Nathaniel Rich discusses the eeriness of seeing the New York-ravaging hurricane at the center of his post-apocalyptic novel Odds Against Tomorrow come to life in Superstorm Sandy.
Zola: In your book, New York City is devastated by Hurricane Tammy—a close fictional counterpart to last year’s Hurricane Sandy. Did Sandy inspire Tammy, or did you conceive of Tammy before Sandy? If the latter, did you have to do much revising after witnessing the effects of Sandy?
Nathaniel Rich: I began writing Odds Against Tomorrow in 2007. I was reviewing the final copy-edits when Sandy hit. I chose a hurricane for the novel’s climactic event because I learned that it was the catastrophe most likely to hit New York City in the near future (which is when the novel takes place). I endured six hurricane seasons during the composition of the novel, each year wondering whether my fantasy would be scooped by reality. I thought I was in the clear, but then Sandy hit in late October, at the very tail end of the season. It was eerie, to put it mildly.
But I had to change almost nothing. That’s because I had drawn all of the technical information about the hurricane from reports by government agencies like the Army Corps of Engineers, which predicted the effects of a catastrophic hurricane on New York in exquisite detail. Those predictions turned out to be accurate, which made the novel’s account of a catastrophic storm accurate as well. Although those who reported on Sandy made it sound like a huge shock, the truth is that scientists and federal officials knew exactly what would happen.
Zola: Your protagonist, Mitchell, is a math wiz whose Poisson distributions and Fibonacci sequences allow him to predict disaster. Did you already know the math required to write such a character, or did you learn it as you wrote him?
NR: The job of the novelist is to learn enough about his subjects that he can write authoritatively about them. That’s true whether a character is a mathematician, a soldier or baker or prostitute, a mother or father, a child or a senior citizen. I didn’t have to become an expert statistician, but I did have to learn enough about Poisson curves and stochastic processes to write about Mitchell without embarrassing myself. There is one very scary formula in the novel that I don’t understand, but I had a mathematician friend verify it for me.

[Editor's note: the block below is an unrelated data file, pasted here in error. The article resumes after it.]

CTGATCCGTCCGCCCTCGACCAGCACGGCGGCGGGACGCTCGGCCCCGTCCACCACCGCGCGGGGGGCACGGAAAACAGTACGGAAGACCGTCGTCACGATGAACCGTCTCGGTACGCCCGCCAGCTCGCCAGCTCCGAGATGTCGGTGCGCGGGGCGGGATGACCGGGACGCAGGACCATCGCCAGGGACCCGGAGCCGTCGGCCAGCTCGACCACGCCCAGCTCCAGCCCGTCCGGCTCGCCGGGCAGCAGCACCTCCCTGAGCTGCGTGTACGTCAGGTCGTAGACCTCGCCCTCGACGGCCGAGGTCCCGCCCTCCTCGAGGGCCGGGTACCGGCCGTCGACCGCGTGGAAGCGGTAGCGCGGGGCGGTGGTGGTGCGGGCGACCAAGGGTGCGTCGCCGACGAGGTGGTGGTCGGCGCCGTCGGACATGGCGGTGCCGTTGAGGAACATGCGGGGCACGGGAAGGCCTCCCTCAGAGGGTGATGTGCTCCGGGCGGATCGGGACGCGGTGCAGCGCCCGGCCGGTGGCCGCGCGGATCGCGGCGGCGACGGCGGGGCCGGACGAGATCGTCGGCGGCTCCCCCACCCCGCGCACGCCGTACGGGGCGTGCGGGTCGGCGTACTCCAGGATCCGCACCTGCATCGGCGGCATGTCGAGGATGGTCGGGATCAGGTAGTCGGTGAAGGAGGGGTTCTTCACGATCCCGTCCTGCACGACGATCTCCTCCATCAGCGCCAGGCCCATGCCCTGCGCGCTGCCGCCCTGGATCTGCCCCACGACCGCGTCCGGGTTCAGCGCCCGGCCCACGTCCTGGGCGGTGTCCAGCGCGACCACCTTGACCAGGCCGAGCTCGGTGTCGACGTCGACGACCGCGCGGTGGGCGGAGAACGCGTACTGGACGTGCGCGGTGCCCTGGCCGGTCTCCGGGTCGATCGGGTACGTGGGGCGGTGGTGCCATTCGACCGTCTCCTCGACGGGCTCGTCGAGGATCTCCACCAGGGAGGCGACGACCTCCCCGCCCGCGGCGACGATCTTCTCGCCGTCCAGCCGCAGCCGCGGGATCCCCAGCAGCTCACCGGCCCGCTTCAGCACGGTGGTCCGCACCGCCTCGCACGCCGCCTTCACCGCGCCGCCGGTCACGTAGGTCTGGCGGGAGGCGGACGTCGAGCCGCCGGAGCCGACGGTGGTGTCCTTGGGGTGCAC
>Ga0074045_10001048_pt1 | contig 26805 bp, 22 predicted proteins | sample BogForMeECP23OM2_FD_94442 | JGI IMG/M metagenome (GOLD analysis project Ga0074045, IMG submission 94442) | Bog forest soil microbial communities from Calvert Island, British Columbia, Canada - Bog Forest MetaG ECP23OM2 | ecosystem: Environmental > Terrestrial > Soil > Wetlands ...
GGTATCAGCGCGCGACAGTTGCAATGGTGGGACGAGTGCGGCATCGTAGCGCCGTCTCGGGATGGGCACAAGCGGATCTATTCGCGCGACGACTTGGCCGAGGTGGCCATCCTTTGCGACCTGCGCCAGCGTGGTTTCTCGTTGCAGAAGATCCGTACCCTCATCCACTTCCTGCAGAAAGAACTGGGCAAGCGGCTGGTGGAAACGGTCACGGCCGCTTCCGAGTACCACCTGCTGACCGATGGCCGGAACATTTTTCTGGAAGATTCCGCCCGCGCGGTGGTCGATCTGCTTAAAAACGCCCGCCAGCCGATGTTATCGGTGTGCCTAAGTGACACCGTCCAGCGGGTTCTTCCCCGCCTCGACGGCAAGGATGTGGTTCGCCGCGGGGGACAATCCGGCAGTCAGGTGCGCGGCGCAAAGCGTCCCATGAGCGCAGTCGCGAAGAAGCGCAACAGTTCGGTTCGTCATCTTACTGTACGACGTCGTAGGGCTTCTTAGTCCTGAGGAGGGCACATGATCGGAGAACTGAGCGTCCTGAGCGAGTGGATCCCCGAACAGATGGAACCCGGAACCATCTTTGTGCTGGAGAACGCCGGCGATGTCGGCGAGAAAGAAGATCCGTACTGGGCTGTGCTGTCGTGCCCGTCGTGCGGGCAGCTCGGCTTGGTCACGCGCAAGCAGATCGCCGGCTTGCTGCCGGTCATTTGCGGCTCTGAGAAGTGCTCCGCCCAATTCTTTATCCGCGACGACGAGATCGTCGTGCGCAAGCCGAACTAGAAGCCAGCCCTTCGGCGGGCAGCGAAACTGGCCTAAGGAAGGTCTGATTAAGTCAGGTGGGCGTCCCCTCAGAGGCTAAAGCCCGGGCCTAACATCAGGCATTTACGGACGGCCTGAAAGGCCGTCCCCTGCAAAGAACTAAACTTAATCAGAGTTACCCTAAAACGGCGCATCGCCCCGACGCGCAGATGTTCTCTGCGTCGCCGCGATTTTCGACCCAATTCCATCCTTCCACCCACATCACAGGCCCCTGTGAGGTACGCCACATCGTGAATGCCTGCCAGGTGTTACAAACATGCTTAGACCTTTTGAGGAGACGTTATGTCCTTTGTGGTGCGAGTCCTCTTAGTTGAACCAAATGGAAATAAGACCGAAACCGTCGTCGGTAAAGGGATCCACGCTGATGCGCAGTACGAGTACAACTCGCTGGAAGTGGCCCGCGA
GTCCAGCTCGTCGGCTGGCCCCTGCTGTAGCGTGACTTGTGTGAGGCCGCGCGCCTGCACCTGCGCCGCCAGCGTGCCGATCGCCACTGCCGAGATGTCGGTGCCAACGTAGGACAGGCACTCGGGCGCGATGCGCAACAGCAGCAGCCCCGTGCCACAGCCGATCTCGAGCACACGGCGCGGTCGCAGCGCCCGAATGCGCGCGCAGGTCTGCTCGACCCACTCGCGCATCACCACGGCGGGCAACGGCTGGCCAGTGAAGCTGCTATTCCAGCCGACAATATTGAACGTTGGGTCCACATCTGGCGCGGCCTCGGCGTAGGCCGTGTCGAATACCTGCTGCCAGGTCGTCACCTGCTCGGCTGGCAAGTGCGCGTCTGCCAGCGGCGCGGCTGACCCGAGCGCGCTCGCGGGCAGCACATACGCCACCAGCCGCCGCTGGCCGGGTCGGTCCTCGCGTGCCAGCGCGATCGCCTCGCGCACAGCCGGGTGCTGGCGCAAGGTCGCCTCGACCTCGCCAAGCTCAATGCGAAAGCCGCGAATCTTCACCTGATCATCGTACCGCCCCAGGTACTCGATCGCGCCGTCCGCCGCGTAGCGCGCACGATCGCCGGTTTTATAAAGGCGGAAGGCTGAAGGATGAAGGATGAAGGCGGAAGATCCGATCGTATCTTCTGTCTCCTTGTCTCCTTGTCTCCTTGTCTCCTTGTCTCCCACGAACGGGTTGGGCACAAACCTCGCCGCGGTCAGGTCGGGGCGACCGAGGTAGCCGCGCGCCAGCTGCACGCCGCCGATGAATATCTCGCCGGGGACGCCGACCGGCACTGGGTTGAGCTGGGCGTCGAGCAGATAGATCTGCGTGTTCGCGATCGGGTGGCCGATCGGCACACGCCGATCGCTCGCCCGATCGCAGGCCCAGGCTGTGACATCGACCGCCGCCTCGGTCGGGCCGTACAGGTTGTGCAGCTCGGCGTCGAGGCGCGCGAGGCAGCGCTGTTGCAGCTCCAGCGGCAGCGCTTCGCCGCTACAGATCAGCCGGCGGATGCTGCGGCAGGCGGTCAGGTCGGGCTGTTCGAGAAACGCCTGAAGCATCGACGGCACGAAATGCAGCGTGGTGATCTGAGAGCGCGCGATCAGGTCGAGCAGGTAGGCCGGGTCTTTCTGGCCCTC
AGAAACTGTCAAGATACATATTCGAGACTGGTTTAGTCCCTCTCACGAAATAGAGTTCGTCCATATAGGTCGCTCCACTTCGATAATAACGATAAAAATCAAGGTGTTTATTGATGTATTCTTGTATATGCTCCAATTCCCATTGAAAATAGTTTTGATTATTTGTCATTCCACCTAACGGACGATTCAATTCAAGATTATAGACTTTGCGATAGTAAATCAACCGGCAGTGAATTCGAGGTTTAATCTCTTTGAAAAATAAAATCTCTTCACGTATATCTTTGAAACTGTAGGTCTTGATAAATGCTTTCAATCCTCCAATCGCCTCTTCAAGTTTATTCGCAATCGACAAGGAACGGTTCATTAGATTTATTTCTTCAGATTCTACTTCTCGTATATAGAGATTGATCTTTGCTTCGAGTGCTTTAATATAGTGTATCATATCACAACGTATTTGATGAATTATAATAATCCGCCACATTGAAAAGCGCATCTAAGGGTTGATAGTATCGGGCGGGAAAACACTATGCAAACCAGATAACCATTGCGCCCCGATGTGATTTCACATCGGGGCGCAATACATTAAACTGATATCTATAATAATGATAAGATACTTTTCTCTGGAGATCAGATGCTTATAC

Zola: While Mitchell is, throughout most of the novel, afraid of impending doom, his college friend Elsa seems able to accept it. When it comes to dealing with potential crisis, which of these two characters do you resemble most?
NR: I resemble them both. I’m hyperaware of all the bad things that are coming for us (thanks to Mitchell) but I’m also an optimist. Mitchell and Elsa, at least as they appear at the beginning of the story, occupy two opposite poles of the fear spectrum; I think most of us lie somewhere in the middle. But I also think we all have our Mitchell moments, as well as our Elsa moments. As the journalist Willi Schlamm once said, “The only respectable attitude of the educated man today is one of objective pessimism, and subjective optimism.”
Zola: Mitchell also tends to obsess over his work. Do you? What are your quirks and habits as a writer?
NR: Looking back over my work—not just Odds Against Tomorrow and The Mayor’s Tongue, but also the nonfiction—I can see that obsession is my big theme. One reason might be that I obsess in my own life, beginning with work. I force myself to work every single day, no matter what. When writing the first draft of a novel or short story, I try to hit 1000 words a day. It’s an arbitrary number, but I’ve found that it’s a helpful target for me. I outline rigorously, too, but usually drift from the outline as I get deeper into the work.
But I have other obsessions, too: my hot sauce collection, for instance, or the New York Mets (a truly unhealthy obsession). Or, most recently, my worm farm. I probably spend way too much time with my worms.
Zola: Since your novel deals so amply with the future, what lies in store for its author? What are you working on next?
NR: I’m obsessing over a new novel about obsession.
This article originally appeared on Zola Books.